No relationship in the world is as precious and pure as the relationship between a father and his daughter. So treat your daughter as the precious princess she is. Be kind to her and patient with her and so very gentle. Yes, you will need to address her sin and you will need to chastise or discipline her at times—that is bound up in your fatherhood, and she will ultimately respect you for it. But that must always be done with great love and tenderness. Instead of trying to force her allegiance, woo her to yourself and win her heart. Nothing will win her heart more than patiently listening to her and consistently drawing her out. Picture yourself dancing with her at her wedding, picture the way she looks at you in that moment, and then consider: What will it take to be that father to that daughter? What will it take to have your daughter regard you in that way? Work backward from there.

There may come a time in your life when you experience a great loss or great tragedy that impacts one of the spheres in which you are called to be a leader—your family, your church, your business. In that moment you need to ponder this fact: It is often when you are most broken that you are most needed. It is in the midst of your deepest tragedy that your leadership will be most necessary and, ultimately, most important. In that moment, you will need to cry out for God’s wisdom and strength and then lead—lead through the dark valley, lead through the broken heart, lead through terrible uncertainty. Don’t allow yourself to drop out of the race, to become useless to those who need you and rely upon you. The God who called you to lead is the God who will equip and enable you. You can do this!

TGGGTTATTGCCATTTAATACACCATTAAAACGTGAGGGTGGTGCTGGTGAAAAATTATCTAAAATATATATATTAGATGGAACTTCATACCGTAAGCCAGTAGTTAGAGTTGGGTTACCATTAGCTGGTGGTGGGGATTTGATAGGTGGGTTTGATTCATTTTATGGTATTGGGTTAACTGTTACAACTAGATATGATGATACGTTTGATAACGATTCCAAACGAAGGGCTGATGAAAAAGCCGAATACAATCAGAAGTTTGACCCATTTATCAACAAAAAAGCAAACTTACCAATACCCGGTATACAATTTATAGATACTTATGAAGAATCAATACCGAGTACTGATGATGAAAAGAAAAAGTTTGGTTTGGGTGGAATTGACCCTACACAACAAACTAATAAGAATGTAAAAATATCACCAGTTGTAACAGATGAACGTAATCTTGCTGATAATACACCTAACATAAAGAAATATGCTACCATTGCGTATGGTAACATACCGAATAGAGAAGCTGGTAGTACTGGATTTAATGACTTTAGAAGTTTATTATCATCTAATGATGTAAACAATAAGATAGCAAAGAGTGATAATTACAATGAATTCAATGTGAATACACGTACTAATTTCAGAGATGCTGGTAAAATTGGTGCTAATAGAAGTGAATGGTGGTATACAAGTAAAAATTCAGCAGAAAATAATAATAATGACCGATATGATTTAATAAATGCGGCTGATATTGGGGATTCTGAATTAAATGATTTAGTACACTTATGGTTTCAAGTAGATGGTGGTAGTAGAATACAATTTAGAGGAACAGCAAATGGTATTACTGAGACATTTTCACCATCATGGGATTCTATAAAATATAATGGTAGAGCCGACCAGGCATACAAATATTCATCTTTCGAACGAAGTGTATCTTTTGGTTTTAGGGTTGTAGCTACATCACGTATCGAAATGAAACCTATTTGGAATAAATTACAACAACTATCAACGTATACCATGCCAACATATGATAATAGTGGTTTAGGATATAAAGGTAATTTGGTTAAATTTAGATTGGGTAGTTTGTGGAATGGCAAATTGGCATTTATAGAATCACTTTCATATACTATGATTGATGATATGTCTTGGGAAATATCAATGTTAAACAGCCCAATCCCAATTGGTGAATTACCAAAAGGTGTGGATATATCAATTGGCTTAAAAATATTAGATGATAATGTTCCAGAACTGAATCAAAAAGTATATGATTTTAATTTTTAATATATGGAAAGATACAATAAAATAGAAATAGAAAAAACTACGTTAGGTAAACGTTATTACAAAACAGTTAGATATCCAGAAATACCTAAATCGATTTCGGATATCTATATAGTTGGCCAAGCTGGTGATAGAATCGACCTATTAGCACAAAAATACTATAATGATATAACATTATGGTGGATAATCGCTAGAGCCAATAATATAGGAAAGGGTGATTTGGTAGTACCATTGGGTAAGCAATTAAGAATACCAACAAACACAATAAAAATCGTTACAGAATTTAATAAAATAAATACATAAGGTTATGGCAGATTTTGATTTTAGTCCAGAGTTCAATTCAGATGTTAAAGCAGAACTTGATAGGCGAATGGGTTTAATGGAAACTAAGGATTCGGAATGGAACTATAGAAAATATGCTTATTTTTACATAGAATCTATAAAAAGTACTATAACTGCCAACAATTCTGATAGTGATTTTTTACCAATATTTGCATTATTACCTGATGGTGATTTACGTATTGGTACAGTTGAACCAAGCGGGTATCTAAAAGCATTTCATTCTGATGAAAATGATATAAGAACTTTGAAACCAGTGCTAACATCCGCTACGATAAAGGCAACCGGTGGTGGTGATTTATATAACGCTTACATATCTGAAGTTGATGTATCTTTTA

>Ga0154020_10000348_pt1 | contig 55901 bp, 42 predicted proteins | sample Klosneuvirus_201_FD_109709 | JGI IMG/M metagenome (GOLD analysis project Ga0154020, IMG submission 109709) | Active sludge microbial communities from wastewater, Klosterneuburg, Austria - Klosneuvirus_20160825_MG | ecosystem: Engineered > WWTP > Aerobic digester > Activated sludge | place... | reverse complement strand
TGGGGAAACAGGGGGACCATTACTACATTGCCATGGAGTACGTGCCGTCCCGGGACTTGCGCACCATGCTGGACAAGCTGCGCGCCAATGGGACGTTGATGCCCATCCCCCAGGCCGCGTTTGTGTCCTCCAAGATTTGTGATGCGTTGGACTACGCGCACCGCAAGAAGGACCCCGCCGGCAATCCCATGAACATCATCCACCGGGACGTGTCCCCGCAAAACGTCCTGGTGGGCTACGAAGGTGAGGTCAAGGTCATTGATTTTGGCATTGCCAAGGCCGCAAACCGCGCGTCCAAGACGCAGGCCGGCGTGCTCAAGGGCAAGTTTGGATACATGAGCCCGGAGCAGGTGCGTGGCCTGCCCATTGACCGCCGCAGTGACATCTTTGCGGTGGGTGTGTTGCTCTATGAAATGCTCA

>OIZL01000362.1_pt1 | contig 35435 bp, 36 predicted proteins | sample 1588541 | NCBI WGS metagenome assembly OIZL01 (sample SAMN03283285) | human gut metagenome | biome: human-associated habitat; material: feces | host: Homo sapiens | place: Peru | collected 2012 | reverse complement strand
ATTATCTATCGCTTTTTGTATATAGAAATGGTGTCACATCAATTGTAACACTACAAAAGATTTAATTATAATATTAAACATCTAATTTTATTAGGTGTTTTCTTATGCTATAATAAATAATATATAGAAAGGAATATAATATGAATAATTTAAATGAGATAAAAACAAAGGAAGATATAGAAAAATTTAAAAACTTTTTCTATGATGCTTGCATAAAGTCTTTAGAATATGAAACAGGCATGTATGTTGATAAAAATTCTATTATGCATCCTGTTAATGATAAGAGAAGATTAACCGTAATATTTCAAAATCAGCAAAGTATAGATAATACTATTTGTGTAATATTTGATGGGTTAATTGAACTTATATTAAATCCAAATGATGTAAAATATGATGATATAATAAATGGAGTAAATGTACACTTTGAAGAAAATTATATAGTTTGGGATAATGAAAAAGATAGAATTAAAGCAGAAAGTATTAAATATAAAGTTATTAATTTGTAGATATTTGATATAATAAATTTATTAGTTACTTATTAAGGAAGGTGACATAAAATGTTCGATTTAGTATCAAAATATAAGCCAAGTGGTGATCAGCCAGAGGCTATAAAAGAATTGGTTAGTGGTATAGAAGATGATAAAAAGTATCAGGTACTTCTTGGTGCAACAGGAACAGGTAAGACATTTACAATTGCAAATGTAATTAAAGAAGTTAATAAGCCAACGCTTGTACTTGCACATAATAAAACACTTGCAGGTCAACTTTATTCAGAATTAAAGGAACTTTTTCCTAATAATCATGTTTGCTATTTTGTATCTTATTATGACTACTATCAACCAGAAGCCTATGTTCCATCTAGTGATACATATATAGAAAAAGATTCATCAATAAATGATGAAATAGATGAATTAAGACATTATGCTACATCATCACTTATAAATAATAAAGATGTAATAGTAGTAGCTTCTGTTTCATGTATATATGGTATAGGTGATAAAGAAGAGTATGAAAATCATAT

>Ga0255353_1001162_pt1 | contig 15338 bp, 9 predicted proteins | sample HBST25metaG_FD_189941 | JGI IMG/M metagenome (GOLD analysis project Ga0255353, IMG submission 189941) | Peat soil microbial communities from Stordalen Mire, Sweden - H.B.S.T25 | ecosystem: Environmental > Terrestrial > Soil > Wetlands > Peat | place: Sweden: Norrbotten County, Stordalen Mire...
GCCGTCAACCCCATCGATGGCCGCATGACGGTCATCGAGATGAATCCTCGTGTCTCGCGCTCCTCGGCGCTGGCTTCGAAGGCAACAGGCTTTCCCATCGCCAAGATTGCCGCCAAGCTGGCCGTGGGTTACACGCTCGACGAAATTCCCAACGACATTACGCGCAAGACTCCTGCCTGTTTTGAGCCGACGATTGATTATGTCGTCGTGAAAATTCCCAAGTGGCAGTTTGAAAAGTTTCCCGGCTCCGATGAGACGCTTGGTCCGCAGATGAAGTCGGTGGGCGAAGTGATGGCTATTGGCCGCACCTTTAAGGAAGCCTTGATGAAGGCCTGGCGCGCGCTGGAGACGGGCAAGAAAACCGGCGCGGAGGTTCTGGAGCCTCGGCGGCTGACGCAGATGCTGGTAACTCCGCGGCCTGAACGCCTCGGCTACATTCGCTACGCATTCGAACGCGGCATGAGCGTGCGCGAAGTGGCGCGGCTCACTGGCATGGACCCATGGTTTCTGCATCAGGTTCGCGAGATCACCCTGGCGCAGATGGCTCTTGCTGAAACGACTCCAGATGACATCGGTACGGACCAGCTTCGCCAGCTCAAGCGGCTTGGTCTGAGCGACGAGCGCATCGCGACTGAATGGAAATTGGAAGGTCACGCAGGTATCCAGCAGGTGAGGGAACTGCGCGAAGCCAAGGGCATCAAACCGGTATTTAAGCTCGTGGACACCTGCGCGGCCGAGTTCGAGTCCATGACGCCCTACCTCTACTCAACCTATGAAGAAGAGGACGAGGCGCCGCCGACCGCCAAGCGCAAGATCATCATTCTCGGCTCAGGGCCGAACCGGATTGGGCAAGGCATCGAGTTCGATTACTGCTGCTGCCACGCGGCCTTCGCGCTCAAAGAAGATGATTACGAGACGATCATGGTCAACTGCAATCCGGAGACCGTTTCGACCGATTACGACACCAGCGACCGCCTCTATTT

Your wife is God’s daughter. And in much the same way you may someday entrust your daughter to a man, God has entrusted his daughter to you—to your love, your care, your protection. This should evoke gratitude in your heart, for God has provided you with a gift that is extremely precious to him. This should also provoke serious self-examination to consider if you are treating your wife in the way God would wish for his daughter to be treated. Does she know that you love her, like her, and accept her? Does she know that you truly treasure her? Does she know that you will protect her, even (and perhaps especially) from your own sin? Do you thank God for providing so precious a gift?

It is a great tribute to a man when his family knows him for his commitment to the Bible, to prayer, and to the local church. Gifts and vacations and inheritances are all well and good, but there is no better legacy you can leave to your children than being a man who truly loves the Lord and has lived for his glory. This legacy is inextricably bound to a long dedication to Scripture, to prayer, and to consistent commitment to the local church. Be known for these.

Learn to embrace the complementarity between men and women as a feature rather than a bug of our humanity—even when that complementarity seems difficult or annoying. There is a sense inside each of us that our wives would be easier to love and would bring us more joy if they were just a bit more like us. This sense can be prominent when it comes to any number of differences—in how we experience joys and griefs, in how we process emotions, in how often we express sexual interest and the ways in which we may express it, and so on. Yet the differences between the sexes is a feature of our humanity and God has made no errors in creating us as he did. Submit yourself to his purpose and know that if your wife was changed in the ways you wish she would, it would be to your detriment more than your benefit.

*This article was originally published here.[1]

  1. published here.:

Source URL: